Noble House sought to cancel a registration for the mark NOBLE HOUSE owned by Floorco Enterprises, LLC, alleging Floorco had abandoned the mark. 

Floorco filed its Statement of Use on August 18, 2011 claiming it had used the NOBLE HOUSE mark in commerce since at least as early as December 3, 2010.  At the time Floorco filed its Statement of Use, it had not sold any furniture under the mark since July 14, 2009.  Its parent entity, Furnco International Corporation, had, however, sporadically marketed the furniture since that date.

The Board commented that “nonuse due to lack of demand may not constitute abandonment if the trademark owner continues its marketing efforts.”  Floorco’s problem, however, was that the marketing and advertising of goods under the NOBLE HOUSE mark was done by Furnco International Corporation, not Floorco.  Further, Furnco controlled the nature and quality of the NOBLE HOUSE furniture sold prior to August 18, 2011. 

The issue before the Board was whether use of a mark by a parent entity inures to the benefit of the wholly-owned subsidiary when the parent controls the nature and quality of the goods, and there is no agreement between the parent and subsidiary. 

If a mark is used by a related company, the use inures to the benefit of the owner who controls the nature and quality of the goods.  The Trademark Act defines a “related entity” as any entity whose use of a mark is controlled by the owner of the mark as to the nature and quality of the goods and service with which the mark is used.  If a parent company owns the mark and use is by the wholly-owned subsidiary, the “inherent nature of the parent’s overall control over the affairs of a subsidiary” is sufficient to presume the parent is exercising adequate control over use of the mark, even absent an agreement between the parent and subsidiary.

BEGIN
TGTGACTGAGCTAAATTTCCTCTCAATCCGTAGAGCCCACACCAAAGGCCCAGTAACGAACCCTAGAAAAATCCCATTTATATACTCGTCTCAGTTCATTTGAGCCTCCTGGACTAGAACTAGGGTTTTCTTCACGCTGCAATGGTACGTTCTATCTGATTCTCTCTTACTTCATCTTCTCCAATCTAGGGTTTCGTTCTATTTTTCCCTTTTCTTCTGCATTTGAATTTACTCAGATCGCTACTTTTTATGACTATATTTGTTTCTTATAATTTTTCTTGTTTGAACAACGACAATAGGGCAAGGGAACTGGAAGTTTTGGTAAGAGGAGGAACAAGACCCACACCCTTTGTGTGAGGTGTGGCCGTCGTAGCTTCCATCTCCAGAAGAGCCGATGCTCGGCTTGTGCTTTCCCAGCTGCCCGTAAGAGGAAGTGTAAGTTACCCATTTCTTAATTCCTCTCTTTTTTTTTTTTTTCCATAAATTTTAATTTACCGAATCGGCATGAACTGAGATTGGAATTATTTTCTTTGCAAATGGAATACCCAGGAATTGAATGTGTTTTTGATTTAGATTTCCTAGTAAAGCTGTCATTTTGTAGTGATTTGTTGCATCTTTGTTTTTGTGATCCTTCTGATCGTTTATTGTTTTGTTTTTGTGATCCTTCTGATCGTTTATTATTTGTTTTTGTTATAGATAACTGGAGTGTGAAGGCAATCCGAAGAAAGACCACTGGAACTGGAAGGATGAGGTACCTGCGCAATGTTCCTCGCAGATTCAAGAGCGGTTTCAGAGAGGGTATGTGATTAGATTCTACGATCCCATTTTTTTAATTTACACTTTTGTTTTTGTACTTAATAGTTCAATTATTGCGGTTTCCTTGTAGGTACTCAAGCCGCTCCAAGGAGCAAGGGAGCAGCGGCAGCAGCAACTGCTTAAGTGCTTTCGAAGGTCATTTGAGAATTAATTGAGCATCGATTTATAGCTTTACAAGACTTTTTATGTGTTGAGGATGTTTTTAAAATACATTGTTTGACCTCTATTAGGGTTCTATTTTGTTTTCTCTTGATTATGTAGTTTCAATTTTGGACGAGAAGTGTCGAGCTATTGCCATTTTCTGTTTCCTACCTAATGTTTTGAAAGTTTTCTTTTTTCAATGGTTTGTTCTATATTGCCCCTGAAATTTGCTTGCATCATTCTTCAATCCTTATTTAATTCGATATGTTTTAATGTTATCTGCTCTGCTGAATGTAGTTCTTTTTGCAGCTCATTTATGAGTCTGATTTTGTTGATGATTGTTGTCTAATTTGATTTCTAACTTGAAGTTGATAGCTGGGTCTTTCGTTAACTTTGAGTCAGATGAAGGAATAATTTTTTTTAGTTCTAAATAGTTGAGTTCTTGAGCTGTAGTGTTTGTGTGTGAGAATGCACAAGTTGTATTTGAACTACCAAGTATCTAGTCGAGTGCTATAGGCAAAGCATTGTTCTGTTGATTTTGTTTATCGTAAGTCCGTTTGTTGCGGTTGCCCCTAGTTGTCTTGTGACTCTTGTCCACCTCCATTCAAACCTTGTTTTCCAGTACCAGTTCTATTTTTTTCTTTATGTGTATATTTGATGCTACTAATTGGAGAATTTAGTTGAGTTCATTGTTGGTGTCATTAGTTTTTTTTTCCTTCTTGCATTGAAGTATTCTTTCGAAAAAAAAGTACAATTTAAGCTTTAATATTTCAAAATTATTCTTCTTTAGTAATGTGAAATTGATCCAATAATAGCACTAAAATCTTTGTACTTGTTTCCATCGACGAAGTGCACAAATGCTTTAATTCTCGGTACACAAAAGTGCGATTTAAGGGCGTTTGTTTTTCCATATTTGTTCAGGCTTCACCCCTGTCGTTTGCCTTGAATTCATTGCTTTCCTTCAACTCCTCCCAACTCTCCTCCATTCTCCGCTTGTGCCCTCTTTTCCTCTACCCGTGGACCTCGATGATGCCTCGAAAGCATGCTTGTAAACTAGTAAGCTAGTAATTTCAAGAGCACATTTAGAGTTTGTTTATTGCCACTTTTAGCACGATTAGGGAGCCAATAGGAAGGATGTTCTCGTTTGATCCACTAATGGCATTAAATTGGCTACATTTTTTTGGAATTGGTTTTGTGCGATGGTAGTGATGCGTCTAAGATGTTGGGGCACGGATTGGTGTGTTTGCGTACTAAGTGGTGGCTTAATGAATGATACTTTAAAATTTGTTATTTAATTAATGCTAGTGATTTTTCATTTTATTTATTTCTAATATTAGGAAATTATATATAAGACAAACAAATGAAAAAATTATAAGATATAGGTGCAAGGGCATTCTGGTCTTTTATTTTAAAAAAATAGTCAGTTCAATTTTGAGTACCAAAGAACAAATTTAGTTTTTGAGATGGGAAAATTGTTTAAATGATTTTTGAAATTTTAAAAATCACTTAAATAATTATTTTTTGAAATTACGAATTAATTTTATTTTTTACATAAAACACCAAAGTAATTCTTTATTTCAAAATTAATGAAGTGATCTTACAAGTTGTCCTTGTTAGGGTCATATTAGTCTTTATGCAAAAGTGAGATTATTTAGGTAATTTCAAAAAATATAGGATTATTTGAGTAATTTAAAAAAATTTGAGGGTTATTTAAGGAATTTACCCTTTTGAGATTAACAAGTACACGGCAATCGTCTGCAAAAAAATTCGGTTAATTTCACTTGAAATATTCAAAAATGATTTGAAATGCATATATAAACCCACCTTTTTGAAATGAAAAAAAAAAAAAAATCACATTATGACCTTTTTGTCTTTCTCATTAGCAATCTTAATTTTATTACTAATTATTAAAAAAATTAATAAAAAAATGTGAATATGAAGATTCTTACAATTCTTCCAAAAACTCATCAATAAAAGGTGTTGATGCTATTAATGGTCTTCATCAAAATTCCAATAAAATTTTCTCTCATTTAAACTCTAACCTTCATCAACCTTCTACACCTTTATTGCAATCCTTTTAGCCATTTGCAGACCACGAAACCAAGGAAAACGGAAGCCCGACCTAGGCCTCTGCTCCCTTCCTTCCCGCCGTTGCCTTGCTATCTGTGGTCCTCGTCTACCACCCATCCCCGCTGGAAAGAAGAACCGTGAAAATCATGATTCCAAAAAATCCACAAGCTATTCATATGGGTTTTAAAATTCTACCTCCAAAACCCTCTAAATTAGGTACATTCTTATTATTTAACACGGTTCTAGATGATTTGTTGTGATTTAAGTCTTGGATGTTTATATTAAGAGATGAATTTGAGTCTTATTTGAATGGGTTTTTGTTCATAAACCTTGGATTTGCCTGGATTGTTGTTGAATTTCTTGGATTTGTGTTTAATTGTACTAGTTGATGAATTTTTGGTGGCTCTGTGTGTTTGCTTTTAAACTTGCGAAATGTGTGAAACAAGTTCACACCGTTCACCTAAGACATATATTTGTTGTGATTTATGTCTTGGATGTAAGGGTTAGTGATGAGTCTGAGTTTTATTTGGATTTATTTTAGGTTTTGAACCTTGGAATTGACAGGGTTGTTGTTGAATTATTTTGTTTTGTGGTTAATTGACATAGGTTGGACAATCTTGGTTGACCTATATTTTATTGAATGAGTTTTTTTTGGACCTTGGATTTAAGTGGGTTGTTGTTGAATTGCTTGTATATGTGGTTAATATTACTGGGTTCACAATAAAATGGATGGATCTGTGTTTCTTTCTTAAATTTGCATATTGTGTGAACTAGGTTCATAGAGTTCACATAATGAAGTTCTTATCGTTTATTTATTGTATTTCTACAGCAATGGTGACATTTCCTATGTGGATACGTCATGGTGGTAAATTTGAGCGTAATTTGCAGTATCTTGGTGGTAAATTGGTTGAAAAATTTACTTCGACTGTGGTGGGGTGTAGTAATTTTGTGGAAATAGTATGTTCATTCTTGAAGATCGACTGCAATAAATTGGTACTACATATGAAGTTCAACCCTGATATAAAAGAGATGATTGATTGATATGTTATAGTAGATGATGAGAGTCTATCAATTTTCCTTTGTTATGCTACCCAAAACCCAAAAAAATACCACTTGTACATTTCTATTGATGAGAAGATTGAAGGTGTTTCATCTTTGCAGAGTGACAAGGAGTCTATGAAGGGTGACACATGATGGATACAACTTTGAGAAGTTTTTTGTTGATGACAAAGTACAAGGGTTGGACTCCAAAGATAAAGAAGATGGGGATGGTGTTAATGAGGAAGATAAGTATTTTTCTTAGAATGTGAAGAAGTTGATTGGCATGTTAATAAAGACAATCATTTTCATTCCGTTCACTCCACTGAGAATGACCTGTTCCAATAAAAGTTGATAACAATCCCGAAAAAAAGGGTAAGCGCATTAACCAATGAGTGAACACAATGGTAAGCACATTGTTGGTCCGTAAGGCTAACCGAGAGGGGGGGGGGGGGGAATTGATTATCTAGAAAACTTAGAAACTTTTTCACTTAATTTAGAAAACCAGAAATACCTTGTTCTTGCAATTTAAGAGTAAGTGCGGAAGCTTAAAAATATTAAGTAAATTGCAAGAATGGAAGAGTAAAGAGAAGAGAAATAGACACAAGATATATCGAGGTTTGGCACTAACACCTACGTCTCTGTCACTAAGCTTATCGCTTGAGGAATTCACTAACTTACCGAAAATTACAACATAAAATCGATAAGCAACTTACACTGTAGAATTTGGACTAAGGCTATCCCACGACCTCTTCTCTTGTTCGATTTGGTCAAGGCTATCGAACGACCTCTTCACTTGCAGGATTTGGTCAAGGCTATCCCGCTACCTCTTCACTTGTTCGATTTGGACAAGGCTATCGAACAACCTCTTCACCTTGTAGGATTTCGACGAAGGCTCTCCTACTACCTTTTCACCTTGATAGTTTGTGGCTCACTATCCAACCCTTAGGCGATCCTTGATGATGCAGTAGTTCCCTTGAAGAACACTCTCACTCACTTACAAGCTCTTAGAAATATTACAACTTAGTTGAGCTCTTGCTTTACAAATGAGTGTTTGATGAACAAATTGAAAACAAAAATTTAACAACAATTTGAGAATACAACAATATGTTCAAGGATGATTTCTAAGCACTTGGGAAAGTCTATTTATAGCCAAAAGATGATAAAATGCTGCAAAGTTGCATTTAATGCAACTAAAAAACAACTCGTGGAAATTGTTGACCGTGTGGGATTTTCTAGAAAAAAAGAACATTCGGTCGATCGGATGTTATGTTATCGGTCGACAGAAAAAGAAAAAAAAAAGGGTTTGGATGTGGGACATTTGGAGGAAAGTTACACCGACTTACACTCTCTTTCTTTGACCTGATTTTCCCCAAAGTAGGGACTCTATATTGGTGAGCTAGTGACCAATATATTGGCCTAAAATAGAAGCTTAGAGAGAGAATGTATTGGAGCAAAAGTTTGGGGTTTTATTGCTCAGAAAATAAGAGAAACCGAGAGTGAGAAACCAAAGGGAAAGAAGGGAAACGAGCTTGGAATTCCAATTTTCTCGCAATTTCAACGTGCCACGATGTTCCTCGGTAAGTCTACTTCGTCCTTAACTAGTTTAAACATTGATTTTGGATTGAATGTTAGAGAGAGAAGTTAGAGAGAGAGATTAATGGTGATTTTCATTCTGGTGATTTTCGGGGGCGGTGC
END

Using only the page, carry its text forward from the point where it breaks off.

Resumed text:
A subsidiary, however, does not inherently control the operation of its parent entity. Thus, any control over and use of the mark by the parent would need to be set out in an agreement between the parent and subsidiary.  The Board held that the use of the mark Furnco did not inure to the benefit of Floorco, where Furnco also controlled the nature and quality of the furniture sold under the mark.  The Board ruled there was a sufficient showing of three years of non-use by Floorco, with no intent to resume use, and thus, Floorco abandoned the NOBLE HOUSE mark.

Noble House Furnishings, LLC v. Floorco Enterprises, LLC, Cancellation No. 92057394 (TTAB April 4, 2016) [precedential].